It is up to each and every one of us to be informed about the scientific facts and to inform our medical and mental health colleagues, our communities, our elected representatives—and our patients. One of 3 women in the United States has an abortion at some time in her life. That’s 1 of 3 of our female patients.
OK . . . there’s a brief recap and an exhortation. Another psychiatric aspect of abortion under the current circumstances is an attempt to understand how policies restricting and even ending access to a medical procedure used by a third of women fail to evoke or at least female general consternation. The most cynical answer is that one political party, motivated by financial and selfish concerns, is demonizing abortion as a way of pandering to the far right and garnering votes from people who would be better served by the policies of the other party.
Psychodynamically speaking, there is a lot of rage against mothers. There are people who feel unwanted and unappreciated, and identify with the “unborn babies” they are trying to protect. I have a pro-choice friend whose dedication to that position is tempered by the fact that she was adopted as an infant and might well not exist had her biological mother had access to abortion. There are genuinely misogynistic motivations: intolerance of women’s sexuality and terror of women’s potential power.
Nevertheless, where are those one-third of American women who themselves have used abortion services? The percentage must be significantly increased if one includes those whose friends and/or relatives have had abortions. At least some, if not most, of their male partners must have recognized the importance of abortion availability.
Here is how I explain the absence of general outcry. Abortion is not a pretty subject. An embryo or fetus, while not a fully developed person, has the potential to become one. No one is “pro-abortion.” At the same time, there are circumstances under which a girl or woman feels strongly that her pregnancy is untenable—that she is too young, too poor, too burdened, too ill to properly mother a child. Women have abortions because they take motherhood seriously.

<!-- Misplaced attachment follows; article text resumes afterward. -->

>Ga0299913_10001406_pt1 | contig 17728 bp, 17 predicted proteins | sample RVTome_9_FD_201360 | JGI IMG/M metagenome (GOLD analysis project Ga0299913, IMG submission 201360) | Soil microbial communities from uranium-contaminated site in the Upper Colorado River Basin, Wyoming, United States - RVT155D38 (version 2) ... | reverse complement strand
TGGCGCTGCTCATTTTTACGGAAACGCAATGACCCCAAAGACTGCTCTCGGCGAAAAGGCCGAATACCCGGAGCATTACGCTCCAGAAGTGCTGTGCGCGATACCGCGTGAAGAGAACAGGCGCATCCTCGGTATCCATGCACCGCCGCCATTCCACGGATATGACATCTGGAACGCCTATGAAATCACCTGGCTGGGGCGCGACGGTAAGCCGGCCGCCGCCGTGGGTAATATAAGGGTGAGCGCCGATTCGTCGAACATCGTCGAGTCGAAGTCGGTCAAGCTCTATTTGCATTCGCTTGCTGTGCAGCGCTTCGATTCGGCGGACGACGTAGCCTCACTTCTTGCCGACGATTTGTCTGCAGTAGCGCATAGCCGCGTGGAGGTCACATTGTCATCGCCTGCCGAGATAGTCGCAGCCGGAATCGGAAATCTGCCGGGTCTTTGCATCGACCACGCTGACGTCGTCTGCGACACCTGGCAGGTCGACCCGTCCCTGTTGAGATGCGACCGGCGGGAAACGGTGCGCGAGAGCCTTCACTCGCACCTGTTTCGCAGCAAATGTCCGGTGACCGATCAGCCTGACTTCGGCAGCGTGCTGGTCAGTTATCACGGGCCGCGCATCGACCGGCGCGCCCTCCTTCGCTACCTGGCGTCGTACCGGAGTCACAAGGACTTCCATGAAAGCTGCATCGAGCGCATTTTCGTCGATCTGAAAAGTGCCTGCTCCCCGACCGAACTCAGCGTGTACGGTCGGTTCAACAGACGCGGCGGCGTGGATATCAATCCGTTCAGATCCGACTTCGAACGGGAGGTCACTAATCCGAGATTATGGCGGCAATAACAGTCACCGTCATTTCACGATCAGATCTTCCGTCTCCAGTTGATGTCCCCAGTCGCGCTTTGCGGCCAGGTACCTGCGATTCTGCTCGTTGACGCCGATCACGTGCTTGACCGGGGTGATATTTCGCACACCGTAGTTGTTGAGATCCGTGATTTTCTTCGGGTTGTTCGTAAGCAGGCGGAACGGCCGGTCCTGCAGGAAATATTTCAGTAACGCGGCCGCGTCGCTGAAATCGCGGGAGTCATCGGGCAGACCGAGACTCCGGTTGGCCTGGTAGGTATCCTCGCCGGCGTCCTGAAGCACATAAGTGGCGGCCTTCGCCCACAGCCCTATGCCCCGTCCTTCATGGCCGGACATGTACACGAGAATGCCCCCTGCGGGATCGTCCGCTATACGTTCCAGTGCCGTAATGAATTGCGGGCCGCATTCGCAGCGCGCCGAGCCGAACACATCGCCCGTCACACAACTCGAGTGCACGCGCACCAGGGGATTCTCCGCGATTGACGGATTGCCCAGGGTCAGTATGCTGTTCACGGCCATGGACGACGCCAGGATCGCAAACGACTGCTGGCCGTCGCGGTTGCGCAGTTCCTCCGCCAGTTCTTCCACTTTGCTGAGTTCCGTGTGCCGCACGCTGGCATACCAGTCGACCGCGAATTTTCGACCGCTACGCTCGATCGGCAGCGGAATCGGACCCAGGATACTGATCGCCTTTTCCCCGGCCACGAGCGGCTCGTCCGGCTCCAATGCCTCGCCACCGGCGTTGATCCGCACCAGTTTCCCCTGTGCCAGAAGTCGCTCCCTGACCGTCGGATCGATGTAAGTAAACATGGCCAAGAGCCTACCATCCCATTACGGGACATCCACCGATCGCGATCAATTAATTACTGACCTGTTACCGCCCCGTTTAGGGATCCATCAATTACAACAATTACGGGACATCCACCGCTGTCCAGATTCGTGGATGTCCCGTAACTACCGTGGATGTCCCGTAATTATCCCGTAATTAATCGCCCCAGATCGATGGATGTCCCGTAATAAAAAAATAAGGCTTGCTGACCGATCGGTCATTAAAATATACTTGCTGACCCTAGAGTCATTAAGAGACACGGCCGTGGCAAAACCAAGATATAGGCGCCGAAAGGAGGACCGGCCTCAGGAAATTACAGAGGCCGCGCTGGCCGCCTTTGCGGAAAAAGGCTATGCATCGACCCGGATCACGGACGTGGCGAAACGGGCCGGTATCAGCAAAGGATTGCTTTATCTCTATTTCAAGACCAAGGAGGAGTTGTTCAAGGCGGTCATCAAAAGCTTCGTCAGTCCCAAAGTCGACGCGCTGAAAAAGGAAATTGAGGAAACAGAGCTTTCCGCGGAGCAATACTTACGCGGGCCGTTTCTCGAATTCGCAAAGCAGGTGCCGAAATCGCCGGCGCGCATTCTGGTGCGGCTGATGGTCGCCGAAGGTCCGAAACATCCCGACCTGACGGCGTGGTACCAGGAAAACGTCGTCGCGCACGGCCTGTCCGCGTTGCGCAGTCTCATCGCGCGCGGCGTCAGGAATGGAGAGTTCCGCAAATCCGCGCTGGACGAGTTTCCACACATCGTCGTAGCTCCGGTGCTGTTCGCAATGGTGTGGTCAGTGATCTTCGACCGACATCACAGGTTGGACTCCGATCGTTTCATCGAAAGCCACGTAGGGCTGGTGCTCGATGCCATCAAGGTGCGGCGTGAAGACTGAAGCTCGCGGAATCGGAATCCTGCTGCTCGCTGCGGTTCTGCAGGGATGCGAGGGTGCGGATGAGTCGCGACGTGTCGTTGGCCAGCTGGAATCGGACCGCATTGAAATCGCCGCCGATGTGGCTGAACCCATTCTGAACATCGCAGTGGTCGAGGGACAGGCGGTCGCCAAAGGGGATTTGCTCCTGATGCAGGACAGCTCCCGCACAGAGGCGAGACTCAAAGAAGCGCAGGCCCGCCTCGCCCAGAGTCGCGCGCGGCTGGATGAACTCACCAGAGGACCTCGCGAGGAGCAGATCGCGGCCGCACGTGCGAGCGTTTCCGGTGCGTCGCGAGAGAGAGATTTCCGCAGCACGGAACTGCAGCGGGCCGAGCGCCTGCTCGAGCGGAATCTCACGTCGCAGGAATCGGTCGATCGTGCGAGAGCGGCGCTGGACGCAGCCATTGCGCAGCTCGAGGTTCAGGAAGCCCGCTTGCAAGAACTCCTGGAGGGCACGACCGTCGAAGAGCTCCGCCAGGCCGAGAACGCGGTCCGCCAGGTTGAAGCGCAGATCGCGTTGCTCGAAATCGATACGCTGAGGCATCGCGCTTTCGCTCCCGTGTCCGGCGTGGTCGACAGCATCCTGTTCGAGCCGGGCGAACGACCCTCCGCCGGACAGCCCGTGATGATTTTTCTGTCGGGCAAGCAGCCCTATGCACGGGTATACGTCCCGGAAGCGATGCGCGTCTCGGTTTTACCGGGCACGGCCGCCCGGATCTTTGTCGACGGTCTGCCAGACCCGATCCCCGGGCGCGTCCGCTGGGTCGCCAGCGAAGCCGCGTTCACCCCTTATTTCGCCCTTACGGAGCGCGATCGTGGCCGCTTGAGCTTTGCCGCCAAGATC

In every place and at every time in history, many women have felt this so strongly that they accept pain, fear, and the possibility of death or prosecution to end pregnancies. Differently phrased questions asked by pollsters get very different responses. Many subjects report that they oppose abortion—but many or most people endorse the idea that no one but the pregnant woman can know her circumstances and that only she can decide whether to carry the pregnancy. Women can oppose abortion in the abstract, get abortions when the circumstances demand, and go back to opposing abortion. I was told by physicians who perform abortions in clinics besieged by anti-abortion picketers that every such physician has performed at least 1 abortion on a picketer—who goes back to picketing. It’s what I was taught in my psychoanalytically oriented residency is a vertical split. The conflicting feelings exist side by side.
Let me repeat my mantra. I have respect for people with heartfelt religious or philosophical objections to abortion. They have every right to make those arguments. I have no respect for what is going on in our country now—the all-too-successful attempt to sell abortion restrictions to the public on the very paradoxical basis of the well-being of women and to lie and force physicians to lie about its risks.